Last night MPs debated and voted on the ‘saviour siblings’ issue in the House of Commons. In the debate, Conservative MP Dominic Grieve condemned the misleading rhetoric of those who said that this wasn’t an issue of ‘designer babies’. Whether good or bad, Grieve argued, we shouldn’t play down the fact that there is an element of design involved: the babies are designed to have a specific tissue type that will be of potential benefit to an older sibling.

The fact that this is not the only reason for the creation of the life, and the fact that the babies are not ‘designed’ in any other way, does not deter from the fact that some level of design is involved and should be recognised as such, Grieve claimed.

His respondents hit back with the assertion that this was just a matter of selection and not of design: the required embryo is selected from an otherwise random process.

No doubt Grieve’s claim was intended to prevent his opponents from shrugging off the rhetorical force of the ‘designer baby’ criticism so easily. Whilst they may not be ‘designer babies’ in the fullest sense that that phrase implies, they are ‘designed’ nonetheless (he claimed).

Does selection count as design? Perhaps when it is intelligent and directed. It might even be though that design is inherently a matter of selection (that selection is necessary for design): I can design a pattern on a grid by selecting the colour of each square, and the composer designs his piece by selecting which note to place next.

However, it is not obvious that (intelligent) selection is sufficient for design. Our intuitions perhaps go the other way when a single act of selection takes place from among a set of options, as with selecting an embryo from a batch. The finished ‘product’ then does not seem to have been designed in itself, since a different selection would not have lead to any changes in that baby, but a different baby all together. We would not say that we in any way designed the house we live in simply because we chose it from a set of available houses to buy: a different choice would not have meant changes to this house, but a different house all together.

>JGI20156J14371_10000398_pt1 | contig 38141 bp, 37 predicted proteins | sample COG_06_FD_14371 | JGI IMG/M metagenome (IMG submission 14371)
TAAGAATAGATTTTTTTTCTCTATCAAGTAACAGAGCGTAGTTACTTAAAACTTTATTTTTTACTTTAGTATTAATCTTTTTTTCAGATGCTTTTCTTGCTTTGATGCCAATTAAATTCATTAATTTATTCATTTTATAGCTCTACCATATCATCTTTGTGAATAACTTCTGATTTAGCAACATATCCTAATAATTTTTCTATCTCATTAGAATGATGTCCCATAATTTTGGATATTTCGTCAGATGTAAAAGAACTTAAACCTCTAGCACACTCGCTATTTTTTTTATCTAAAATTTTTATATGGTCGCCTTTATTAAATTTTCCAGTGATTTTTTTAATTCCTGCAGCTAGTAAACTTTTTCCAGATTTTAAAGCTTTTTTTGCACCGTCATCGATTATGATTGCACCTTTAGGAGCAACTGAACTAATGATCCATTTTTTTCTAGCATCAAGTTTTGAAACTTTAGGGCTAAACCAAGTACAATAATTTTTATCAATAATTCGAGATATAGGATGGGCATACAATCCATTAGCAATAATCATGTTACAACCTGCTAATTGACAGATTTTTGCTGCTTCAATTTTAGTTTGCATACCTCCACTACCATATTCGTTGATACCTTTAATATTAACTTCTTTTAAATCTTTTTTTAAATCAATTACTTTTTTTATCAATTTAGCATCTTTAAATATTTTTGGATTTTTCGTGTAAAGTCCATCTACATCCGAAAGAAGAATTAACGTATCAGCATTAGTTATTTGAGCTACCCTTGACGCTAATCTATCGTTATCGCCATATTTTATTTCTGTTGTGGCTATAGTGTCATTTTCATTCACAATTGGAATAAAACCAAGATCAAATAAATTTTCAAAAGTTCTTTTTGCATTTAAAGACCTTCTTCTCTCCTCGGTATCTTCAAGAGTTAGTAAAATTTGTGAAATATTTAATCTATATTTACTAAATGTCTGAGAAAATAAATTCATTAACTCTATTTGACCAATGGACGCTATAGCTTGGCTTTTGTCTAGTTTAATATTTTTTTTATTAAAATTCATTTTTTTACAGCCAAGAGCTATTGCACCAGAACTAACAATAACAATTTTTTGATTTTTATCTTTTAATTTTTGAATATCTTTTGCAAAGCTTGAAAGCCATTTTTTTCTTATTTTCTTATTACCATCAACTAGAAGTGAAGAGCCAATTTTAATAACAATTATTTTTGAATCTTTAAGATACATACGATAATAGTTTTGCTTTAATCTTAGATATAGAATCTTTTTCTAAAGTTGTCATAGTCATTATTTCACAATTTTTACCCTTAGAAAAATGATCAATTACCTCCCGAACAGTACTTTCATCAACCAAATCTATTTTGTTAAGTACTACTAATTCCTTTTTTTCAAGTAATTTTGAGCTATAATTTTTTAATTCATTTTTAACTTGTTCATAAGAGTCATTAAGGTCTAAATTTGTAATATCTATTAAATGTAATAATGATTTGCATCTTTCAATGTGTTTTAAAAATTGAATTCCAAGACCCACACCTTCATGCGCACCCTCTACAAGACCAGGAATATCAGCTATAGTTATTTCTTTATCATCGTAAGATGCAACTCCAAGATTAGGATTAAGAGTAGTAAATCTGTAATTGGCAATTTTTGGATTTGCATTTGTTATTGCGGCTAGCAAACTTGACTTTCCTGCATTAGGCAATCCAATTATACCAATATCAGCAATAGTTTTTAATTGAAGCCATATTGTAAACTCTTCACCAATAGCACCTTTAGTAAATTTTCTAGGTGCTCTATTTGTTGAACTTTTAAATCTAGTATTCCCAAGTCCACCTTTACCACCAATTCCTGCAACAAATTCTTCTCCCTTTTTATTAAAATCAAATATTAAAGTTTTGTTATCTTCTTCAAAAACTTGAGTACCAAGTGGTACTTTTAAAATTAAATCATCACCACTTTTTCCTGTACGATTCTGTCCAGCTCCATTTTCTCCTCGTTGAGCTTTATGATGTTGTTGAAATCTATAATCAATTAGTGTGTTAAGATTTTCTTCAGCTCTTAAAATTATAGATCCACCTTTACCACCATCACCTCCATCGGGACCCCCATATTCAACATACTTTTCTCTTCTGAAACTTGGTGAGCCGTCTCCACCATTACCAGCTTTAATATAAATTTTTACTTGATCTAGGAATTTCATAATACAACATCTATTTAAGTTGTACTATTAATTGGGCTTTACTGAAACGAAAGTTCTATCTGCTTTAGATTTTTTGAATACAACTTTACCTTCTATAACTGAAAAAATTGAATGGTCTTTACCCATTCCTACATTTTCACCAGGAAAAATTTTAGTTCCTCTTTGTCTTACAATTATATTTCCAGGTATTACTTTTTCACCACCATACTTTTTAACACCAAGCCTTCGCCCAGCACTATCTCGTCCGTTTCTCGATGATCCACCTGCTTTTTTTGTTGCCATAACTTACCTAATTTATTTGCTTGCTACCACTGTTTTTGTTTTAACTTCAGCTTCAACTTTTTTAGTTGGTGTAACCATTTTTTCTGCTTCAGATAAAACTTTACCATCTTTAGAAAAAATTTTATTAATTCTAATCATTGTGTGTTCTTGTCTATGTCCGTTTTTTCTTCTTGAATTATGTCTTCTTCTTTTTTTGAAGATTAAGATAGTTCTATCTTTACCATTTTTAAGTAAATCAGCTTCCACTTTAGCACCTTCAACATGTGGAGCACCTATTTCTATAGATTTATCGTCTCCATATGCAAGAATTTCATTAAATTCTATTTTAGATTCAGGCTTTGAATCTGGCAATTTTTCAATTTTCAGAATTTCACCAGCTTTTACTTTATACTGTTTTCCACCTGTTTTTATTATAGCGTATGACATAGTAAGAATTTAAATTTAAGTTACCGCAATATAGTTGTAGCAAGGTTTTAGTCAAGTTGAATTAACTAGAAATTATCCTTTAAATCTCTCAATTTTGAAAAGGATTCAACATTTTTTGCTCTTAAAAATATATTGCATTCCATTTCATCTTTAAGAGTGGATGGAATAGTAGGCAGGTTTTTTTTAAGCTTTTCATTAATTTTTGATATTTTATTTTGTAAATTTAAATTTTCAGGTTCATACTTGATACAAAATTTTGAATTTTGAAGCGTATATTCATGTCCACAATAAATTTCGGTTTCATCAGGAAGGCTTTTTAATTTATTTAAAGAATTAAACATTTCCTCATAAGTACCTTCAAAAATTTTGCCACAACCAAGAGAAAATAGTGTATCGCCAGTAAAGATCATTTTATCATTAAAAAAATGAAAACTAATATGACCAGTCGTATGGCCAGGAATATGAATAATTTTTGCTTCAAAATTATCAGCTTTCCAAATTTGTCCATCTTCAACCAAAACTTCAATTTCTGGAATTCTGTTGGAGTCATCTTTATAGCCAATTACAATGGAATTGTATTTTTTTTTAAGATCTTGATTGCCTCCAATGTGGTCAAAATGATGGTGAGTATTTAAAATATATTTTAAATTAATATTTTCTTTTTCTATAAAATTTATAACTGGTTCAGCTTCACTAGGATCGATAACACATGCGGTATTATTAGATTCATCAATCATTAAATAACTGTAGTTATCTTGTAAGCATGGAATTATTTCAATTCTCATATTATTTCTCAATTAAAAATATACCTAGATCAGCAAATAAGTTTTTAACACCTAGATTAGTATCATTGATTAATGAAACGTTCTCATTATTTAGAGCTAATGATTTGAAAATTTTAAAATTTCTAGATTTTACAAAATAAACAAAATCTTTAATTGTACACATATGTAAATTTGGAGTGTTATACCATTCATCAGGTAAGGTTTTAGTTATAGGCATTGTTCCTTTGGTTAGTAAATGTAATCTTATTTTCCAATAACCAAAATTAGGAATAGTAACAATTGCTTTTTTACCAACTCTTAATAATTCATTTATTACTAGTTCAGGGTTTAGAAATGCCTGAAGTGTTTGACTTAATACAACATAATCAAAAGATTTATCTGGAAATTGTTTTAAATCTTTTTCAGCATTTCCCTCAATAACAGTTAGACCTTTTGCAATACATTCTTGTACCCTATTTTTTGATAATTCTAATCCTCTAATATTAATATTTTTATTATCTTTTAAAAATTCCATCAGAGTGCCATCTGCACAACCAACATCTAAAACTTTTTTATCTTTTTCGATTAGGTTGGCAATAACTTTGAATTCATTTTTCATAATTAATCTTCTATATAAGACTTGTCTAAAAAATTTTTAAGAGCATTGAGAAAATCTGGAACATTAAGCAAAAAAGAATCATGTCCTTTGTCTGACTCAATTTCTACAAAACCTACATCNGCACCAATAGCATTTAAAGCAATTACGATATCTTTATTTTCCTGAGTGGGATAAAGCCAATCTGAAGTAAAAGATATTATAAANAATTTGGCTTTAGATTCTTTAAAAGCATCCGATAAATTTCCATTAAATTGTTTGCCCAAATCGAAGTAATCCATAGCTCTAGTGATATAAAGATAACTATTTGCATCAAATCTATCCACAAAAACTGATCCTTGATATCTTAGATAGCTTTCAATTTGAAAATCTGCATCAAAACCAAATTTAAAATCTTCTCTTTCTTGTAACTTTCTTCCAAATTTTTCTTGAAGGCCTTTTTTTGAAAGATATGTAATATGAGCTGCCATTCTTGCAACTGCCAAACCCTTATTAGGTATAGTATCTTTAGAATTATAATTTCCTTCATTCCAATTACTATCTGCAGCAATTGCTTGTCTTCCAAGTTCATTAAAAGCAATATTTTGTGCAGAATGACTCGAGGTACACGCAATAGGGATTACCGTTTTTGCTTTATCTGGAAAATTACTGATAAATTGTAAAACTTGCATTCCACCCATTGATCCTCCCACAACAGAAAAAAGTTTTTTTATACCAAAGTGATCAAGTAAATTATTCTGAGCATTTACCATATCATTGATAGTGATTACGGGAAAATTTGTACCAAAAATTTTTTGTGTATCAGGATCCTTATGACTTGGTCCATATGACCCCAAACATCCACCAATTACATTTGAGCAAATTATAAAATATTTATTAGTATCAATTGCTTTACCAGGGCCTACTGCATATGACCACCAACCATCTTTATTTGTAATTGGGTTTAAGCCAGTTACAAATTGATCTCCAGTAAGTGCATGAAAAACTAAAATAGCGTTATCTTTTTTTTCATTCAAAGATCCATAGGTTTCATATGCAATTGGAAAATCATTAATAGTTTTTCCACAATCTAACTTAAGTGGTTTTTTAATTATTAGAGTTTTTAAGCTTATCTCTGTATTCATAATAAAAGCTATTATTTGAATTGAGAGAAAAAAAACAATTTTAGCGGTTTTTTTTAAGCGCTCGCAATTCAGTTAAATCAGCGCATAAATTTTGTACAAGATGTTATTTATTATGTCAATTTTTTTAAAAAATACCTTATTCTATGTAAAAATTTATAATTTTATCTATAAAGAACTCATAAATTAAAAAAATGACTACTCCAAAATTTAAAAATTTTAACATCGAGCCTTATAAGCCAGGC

It is this, I believe, that is doing the work for those who claim it is not design: there is no way this particular baby could have been different given our selections, because our selections happened at an earlier stage. The consequences of this, however, are that given big enough selection of embryos with different traits, it should be possible to be quite specific in choosing the traits of your child without having any ‘design’ involved at all. You can hear the lab saying ‘We don’t design your child to have brown eyes and an aptitude for maths and music, we just select it from a wide range of potentials.’

What’s the moral here? Perhaps it is just that language is slippery, and that rhetorical force presses in from all sides (there is much more to ‘designer baby’ than issues of design). But it is also that that this is an issue of control. Design or no design, ‘intelligent selection’ is control.

As it happens, I have no firm opinions, moral or otherwise, on this issue.